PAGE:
Transparency summit in the run-up to German EITI candidacy

In November 2014, a transparency summit on the Extractive Industries Transparency Initiative in Germany (D-EITI) was held in Berlin.

Stefan Mair, Member of the Executive Board of the BDI, said: “German industry will play a constructive role in the implementation of the Extractive Industries Transparency Initiative in Germany (D-EITI).”

The transparency summit represented the official launch event of the preparation of Germany’s EITI candidacy application, with over 100 representatives from politics, industry and civil society attending. One of the aims of Germany’s EITI candidacy is to become a role model for the international transparency agenda and to motivate other developing and newly industrialised countries to signal their own commitment to the joint effort to combat corruption in commodities transactions by joining the initiative. This cause is expressly supported by German industry.

In addition to Uwe Beckmeyer, Parliamentary State Secretary at the German Federal Ministry for Economic Affairs and Energy and Special Representative for EITI of the German government, and Thomas Silberhorn, Parliamentary State Secretary at the Federal Ministry for Economic Cooperation and Development, international guests such as Clare Short, Chair of the EITI Board and former UK Secretary of State for International Development, highlighted in their speeches the importance of the German candidacy for the international EITI process.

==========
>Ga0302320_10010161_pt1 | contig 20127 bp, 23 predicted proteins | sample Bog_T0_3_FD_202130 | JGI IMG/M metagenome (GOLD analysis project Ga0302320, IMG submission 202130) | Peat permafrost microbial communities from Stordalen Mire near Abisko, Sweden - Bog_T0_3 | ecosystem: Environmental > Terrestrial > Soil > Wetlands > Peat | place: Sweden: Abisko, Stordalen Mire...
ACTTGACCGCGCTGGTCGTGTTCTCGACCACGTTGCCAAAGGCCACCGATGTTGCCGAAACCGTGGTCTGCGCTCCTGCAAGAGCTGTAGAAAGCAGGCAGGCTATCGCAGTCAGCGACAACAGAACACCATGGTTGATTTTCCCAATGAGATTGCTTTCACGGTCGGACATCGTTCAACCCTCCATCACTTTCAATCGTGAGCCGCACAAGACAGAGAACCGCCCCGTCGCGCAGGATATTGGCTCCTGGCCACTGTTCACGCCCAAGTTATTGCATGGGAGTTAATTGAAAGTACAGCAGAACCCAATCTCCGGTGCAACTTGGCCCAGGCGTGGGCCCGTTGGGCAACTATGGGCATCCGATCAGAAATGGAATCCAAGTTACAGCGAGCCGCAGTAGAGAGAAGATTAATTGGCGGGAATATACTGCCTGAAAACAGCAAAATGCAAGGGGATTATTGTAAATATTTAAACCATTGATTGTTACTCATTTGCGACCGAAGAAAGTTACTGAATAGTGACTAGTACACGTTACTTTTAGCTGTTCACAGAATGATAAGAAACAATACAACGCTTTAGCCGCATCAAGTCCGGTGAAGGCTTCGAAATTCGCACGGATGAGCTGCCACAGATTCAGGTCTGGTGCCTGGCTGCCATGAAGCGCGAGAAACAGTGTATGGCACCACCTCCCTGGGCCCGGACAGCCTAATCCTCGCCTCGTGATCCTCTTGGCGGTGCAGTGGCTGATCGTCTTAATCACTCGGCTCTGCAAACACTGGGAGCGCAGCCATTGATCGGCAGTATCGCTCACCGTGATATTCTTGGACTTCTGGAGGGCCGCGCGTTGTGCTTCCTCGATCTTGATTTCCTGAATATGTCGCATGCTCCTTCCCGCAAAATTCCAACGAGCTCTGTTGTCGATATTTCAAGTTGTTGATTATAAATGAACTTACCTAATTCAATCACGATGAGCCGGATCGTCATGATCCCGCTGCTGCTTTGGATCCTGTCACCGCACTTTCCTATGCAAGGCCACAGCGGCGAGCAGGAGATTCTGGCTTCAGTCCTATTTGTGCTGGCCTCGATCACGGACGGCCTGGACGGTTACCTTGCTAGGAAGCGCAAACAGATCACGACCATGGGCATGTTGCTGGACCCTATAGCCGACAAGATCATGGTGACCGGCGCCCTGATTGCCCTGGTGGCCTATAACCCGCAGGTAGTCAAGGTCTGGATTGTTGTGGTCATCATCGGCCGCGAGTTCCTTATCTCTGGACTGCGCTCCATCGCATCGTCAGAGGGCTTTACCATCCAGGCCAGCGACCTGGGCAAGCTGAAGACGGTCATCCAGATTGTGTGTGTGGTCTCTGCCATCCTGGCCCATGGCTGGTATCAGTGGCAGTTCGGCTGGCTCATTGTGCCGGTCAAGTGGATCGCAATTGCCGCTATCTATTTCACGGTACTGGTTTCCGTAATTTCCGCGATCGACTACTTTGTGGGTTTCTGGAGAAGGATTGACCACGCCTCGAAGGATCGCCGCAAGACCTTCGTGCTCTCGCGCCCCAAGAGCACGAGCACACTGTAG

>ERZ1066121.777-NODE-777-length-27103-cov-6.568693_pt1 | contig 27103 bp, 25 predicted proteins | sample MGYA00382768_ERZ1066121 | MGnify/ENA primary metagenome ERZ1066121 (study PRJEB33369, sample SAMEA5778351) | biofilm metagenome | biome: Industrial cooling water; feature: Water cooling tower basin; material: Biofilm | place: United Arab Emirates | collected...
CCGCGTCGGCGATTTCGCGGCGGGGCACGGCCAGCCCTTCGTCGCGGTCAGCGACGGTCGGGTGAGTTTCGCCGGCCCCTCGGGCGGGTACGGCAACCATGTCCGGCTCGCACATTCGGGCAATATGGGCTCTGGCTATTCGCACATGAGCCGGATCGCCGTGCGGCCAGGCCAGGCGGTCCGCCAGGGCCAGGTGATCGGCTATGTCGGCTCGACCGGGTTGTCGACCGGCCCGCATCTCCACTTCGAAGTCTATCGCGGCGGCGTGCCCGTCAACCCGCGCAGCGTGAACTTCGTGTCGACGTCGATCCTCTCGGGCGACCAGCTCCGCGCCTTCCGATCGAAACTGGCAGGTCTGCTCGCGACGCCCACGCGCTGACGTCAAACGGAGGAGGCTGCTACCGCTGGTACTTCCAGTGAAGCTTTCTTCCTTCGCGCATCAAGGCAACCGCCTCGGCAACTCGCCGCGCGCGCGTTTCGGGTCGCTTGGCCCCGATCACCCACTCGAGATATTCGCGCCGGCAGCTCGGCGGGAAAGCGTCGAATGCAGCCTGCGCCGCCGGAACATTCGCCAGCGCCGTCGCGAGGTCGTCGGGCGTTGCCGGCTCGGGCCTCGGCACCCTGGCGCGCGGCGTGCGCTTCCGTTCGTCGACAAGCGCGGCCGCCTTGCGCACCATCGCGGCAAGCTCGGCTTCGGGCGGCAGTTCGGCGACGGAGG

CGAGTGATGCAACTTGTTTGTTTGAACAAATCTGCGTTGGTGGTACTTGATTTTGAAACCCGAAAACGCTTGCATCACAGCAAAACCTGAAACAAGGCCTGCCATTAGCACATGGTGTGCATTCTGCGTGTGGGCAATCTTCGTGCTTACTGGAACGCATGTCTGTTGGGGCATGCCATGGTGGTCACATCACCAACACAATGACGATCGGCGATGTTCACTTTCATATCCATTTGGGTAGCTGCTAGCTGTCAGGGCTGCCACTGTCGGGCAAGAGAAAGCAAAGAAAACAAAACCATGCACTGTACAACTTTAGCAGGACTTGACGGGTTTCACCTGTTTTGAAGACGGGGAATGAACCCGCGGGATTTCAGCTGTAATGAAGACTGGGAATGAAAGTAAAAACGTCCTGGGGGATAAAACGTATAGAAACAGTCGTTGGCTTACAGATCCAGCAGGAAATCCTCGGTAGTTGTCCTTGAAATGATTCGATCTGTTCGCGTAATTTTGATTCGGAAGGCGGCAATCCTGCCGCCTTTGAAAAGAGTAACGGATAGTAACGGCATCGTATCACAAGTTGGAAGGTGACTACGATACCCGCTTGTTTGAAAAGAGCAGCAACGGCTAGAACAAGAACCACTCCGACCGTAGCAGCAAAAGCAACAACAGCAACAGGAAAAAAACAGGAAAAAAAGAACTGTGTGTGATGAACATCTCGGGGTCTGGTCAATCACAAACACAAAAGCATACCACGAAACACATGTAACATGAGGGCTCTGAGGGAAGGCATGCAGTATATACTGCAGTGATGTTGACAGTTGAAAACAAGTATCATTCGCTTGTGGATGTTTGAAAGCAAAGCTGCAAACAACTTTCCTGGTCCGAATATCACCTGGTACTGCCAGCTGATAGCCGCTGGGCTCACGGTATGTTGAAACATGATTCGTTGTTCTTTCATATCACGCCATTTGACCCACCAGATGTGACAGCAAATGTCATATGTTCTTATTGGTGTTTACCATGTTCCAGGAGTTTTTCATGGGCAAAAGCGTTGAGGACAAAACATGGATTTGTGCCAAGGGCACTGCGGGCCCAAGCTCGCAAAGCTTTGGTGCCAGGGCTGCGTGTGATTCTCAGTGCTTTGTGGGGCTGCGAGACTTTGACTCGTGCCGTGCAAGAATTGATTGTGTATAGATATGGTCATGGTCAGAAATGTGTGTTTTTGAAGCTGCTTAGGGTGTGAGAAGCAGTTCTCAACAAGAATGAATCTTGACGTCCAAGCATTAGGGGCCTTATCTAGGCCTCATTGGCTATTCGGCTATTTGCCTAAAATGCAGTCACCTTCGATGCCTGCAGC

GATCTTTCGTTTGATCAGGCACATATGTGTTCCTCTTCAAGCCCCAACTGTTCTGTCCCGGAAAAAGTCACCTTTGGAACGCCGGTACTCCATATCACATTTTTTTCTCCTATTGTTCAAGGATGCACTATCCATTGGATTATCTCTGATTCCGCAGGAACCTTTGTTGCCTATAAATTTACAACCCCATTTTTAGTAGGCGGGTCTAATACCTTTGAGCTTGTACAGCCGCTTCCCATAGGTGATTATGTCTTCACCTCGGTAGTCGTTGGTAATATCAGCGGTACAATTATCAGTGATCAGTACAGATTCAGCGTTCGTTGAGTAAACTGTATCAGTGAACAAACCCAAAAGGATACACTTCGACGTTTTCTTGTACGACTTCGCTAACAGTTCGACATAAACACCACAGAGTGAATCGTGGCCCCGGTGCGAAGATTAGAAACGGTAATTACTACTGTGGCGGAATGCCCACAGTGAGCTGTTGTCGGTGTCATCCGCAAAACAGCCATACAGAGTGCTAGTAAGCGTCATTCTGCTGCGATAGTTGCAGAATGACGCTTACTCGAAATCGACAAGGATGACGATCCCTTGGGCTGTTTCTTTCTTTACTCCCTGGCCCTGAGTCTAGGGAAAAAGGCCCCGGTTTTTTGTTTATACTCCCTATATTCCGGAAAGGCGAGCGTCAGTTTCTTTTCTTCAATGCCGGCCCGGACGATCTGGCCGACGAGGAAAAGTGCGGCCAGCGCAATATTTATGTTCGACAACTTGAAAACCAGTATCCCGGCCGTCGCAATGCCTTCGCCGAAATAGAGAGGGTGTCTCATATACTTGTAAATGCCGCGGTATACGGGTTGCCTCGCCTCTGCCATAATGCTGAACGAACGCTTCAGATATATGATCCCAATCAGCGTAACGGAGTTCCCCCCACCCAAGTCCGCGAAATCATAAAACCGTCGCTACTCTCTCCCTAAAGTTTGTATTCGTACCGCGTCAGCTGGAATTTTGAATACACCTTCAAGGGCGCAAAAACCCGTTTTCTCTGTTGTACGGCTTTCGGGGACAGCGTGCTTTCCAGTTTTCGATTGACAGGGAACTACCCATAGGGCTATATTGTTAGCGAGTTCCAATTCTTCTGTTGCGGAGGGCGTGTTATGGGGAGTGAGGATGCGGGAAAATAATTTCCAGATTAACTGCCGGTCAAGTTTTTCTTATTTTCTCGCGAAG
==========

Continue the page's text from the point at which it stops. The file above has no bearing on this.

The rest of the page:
The implementation of the EITI in Germany entails the disclosure of payments and possibly further information in relation to raw materials projects, on the part of both the companies and governments involved. In a panel discussion at the summit, industry and civil society representatives shared their views on the initiative and on the opportunities and challenges involved. Mair pointed out that the approval processes in German mining projects are already very transparent; yet he hopes that German accession will strengthen the international EITI process and thus contribute to establishing a global standard. Mair also sees the D-EITI multi-stakeholder group, which comprises an equal number of high-ranking representatives from government, industry and civil society, as an important platform for objective dialogue regarding issues surrounding domestic raw materials extraction.

The event also featured a public discussion by the D-EITI multi-stakeholder group, in which the BDI, alongside four other representatives, will represent industry in the future. The body’s main task is to determine by consensus the scope of application of EITI for Germany in the coming months.